Adjudicator Perspective: How To Prepare For Your Festival Performance

Planning a festival should be a fun and rewarding experience. At WorldStrides OnStage, we take care of every single detail so our directors can focus on the most important part – the music! Adjudicated festival performance can feel intimidating, so we talked to several of our adjudicators to get the inside scoop on how you should prepare yourself and your group for your music festival.

What do the adjudicators think the festival is all about?

Adjudicators emphasized the fact that their role at the festival is one of a colleague-mentor who is there to support you as the director, and to help your ensemble improve by offering another musical perspective. Most of them have stood in your shoes and all have a keen understanding of music as a process; the festival is one more step on the journey. The performance should be a strong demonstration of where the ensemble is, and  the post-performance on-stage clinic is an opportunity for the clinician to offer suggestions as to how your group can get to the next level. Our adjudicators want to provide a positive and meaningful educational experience for you and your students.

How can I get the most out of my festival and clinic experience?

  • Be ready to learn: We are life-long learners. Our most experienced adjudicators pick up new techniques, methods, analogies, and ways to listen from their fellow clinicians during the festivals. They encourage directors to plan to be as engaged as their students during the clinic. Not only will you set an example and be able to reinforce concepts later, but you’ll also learn new things!
  • Observe: Watch the performances and clinics of groups from other schools. Not only is it a great to hear other ensembles perform, you get to experience the clinic from the observer side which can help your students put their clinic in context.
  • Be receptive: Be open to feedback and be flexible. Everyone has room for improvement! You don’t necessarily have to accept everything that the adjudicators suggest, but take the time to listen.
  • Stay calm: Don’t panic! Adjudicators are there to support you and help your groups improve. Don’t worry about impressing the adjudicators; simply present where your ensemble is in their journey.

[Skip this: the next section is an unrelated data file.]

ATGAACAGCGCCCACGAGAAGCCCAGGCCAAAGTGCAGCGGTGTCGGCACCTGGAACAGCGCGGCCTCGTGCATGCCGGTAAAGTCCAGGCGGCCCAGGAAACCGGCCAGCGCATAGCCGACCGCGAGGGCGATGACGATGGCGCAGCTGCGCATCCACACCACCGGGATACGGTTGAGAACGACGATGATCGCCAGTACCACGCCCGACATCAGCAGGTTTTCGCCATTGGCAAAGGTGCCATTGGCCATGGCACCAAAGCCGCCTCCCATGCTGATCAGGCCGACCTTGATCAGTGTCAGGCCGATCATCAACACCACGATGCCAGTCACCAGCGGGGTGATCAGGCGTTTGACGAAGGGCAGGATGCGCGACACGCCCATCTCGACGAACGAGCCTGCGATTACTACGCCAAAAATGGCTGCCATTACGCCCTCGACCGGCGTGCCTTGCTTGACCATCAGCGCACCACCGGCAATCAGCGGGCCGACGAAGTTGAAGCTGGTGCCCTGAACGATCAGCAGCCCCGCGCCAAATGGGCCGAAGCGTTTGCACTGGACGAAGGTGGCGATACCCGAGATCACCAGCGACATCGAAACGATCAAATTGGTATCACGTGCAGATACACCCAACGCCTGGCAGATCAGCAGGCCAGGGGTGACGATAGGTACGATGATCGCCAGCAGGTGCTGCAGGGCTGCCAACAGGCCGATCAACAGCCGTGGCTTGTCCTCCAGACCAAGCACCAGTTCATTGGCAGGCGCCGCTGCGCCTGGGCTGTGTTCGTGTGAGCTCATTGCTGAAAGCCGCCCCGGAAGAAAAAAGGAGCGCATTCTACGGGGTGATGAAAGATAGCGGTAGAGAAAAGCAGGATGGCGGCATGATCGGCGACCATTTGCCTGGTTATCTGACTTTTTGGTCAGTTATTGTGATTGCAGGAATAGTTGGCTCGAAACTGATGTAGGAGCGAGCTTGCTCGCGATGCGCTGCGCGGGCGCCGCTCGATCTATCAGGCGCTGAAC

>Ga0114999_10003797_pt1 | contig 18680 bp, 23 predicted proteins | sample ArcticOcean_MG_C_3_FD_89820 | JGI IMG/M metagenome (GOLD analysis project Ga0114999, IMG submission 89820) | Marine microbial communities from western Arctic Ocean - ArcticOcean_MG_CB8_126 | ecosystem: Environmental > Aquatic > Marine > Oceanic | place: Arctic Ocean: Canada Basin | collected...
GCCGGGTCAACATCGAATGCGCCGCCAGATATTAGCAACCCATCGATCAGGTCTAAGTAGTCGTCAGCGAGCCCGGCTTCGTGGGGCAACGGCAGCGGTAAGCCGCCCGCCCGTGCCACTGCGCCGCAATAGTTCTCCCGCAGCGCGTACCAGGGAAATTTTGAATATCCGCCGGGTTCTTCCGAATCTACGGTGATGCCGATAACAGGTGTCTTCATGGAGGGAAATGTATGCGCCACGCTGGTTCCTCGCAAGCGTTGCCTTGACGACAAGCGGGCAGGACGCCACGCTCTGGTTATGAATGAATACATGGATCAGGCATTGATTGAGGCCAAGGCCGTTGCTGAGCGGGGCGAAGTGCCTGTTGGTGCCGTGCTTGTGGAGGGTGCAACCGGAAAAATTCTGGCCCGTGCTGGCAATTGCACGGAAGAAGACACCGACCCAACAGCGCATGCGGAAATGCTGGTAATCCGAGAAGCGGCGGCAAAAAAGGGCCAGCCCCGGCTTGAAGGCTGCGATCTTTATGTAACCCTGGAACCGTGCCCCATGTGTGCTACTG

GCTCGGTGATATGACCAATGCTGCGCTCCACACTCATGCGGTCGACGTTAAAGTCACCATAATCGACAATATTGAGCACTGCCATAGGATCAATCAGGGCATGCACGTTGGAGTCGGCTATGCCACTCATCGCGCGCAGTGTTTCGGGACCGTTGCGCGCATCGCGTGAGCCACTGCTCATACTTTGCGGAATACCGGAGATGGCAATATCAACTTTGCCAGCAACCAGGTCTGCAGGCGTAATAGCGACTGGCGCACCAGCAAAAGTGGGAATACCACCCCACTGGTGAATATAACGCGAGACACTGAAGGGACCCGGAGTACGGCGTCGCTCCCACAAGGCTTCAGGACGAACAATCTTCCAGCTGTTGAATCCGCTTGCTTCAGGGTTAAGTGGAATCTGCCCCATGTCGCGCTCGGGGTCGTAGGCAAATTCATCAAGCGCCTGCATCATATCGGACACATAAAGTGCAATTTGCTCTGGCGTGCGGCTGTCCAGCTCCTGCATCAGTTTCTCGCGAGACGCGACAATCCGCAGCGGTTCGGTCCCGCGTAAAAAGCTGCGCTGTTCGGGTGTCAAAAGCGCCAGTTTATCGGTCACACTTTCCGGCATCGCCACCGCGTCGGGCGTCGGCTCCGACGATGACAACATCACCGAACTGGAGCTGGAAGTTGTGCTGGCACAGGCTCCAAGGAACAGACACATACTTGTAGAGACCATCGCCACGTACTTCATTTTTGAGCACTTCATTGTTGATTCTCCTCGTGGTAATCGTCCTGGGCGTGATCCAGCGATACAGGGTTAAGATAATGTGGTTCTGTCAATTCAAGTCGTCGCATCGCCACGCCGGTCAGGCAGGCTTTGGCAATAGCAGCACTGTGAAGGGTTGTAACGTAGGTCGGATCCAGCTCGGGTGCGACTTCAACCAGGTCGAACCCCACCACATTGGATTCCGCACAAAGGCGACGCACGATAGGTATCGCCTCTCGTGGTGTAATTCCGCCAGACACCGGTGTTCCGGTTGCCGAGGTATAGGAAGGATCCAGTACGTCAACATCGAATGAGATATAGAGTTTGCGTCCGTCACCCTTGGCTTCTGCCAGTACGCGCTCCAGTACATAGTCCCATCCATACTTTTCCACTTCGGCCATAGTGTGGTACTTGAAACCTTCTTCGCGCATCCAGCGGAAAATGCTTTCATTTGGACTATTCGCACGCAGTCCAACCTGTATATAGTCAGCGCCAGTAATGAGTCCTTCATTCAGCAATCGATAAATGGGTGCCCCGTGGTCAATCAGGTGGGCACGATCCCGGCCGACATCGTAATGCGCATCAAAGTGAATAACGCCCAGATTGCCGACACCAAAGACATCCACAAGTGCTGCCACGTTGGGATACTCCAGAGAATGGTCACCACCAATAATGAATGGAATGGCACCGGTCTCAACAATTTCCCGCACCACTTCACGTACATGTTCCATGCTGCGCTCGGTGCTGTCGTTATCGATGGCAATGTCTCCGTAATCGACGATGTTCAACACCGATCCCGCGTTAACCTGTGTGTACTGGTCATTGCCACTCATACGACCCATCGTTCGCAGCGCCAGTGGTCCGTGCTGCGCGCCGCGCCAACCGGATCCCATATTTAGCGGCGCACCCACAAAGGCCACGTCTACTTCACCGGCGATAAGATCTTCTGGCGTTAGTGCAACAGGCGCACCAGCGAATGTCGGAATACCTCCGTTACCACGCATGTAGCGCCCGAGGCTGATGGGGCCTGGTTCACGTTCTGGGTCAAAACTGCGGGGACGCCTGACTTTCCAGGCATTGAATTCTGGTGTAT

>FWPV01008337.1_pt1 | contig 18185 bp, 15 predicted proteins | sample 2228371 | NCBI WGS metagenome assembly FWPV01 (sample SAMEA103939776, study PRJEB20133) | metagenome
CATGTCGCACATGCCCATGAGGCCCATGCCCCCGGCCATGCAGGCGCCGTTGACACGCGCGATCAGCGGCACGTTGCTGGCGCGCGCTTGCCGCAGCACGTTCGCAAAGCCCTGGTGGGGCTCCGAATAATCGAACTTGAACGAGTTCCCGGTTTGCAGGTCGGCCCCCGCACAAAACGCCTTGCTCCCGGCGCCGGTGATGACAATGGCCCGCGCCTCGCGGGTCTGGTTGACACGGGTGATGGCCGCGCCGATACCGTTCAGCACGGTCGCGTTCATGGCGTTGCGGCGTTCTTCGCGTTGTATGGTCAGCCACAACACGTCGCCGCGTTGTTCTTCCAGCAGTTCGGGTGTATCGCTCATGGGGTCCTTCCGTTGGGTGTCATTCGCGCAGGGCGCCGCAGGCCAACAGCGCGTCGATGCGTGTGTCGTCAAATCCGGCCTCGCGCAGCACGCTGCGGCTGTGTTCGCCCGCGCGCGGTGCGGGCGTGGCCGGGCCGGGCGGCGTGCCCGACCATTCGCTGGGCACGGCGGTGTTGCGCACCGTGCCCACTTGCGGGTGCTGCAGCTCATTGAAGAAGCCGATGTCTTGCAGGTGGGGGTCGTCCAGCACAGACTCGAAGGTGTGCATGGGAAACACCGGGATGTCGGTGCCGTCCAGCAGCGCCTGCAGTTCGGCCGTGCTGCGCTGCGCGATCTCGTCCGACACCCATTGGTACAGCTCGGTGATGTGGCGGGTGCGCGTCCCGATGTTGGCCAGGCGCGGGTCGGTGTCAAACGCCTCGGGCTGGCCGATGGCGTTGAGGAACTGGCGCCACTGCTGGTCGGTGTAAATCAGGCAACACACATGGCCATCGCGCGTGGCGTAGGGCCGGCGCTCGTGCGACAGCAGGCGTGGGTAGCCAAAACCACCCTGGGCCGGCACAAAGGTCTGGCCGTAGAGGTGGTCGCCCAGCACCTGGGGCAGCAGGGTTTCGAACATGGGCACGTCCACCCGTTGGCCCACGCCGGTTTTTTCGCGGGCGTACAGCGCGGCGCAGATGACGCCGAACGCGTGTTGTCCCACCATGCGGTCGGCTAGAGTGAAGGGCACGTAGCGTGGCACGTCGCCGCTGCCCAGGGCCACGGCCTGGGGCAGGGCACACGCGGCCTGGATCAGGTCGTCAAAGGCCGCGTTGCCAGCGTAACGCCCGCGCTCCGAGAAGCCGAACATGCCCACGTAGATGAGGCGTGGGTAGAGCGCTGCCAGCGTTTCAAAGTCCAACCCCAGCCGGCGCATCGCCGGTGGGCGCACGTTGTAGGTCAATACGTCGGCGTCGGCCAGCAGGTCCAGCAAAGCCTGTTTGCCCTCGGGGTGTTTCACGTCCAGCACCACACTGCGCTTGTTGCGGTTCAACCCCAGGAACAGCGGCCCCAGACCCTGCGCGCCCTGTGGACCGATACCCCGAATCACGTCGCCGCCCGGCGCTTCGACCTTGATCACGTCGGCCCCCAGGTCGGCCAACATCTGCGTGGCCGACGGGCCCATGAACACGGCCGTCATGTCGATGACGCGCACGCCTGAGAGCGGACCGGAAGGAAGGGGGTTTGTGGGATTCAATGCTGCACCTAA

• Time limits: Be aware of time limits and plan your program accordingly. In order to maximize time with your clinician, consider your program length carefully.
  • Set up expectations: Coach your students on how the festival will run and what it should mean to them musically and educationally. The festival shouldn’t be about trophies; music isn’t a sporting event!

What missteps have adjudicators seen over the years that I can try to avoid?

  • Programming: Often, the adjudicators see directors who program above their ensemble’s ability level, selections that don’t demonstrate contrasting styles, and groups that perform pieces that are inappropriate for their instrumentation or voicing. Several composers on our adjudication panel recommended rewriting parts for the instruments or voices you have available –don’t forget to send a note in the score!
  • Defensiveness: Letting your ego get in the way was an issue echoed by several adjudicators. They reiterated that their purpose is not to make you or your groups “look bad,” but to provide suggestions and help everyone improve.

What comments do the adjudicators give most often to festival ensembles?

  • Fundamentals: Remember your fundamentals – intonation, articulation, diction (for choral ensembles), pulse, rhythm, balance, dynamics, phrasing, and posture. Our adjudicators stress that these are lifelong skills individual musicians and ensembles hone, but also that they’re important to comment upon for a festival performance.
  • Sound production: How your students are producing their sound is crucial to their musical education and your ensemble’s sound.
  • Musicality: In directors’ attempts to get it “right,” they may neglect making music. Some adjudicators said an emotional performance was far preferable to a technically precise presentation without feeling.

What defines a successful clinic?

  • Aha!: Lights going on, “wow” moments, or “aha!” experiences – no matter how the adjudicators described the phenomenon, they all agree that there is no greater feeling of success in a clinic than when their suggestions inspire a change and the students and director clearly “get” it.
  • Mastery: Our adjudicators feel like they’ve done their job when they’ve left students and teachers with at least one take-away that can be utilized at home.
  • Engagement: Clinicians know a clinic is going well when students and directors are engaged and responding to them. What can make an even bigger impression on an ensemble is when a supportive audience full of students, parents, and chaperones react to changes they hear or see.

In summary, our adjudicators recommend that you prepare your students musically and mentally for their festival experience, approach the clinic with an open mind, and remember that both you and they belong to a larger musical community; getting to work with the adjudicators is part of that membership.

Learn more about our WorldStrides Onstage Programs.

The author would like to thank the following WorldStrides OnStage adjudicators who contributed to this post: Barry Bernhardt, Dr. Matt Brunner, Dianna Campbell, Dr. Mary Ann Craig, Dr. Ron Hufstader, Robert Mayes, Dr. M. Scott McBride, Dr. Amy Mills, Dr. Marti Newland, and Carl Strommen.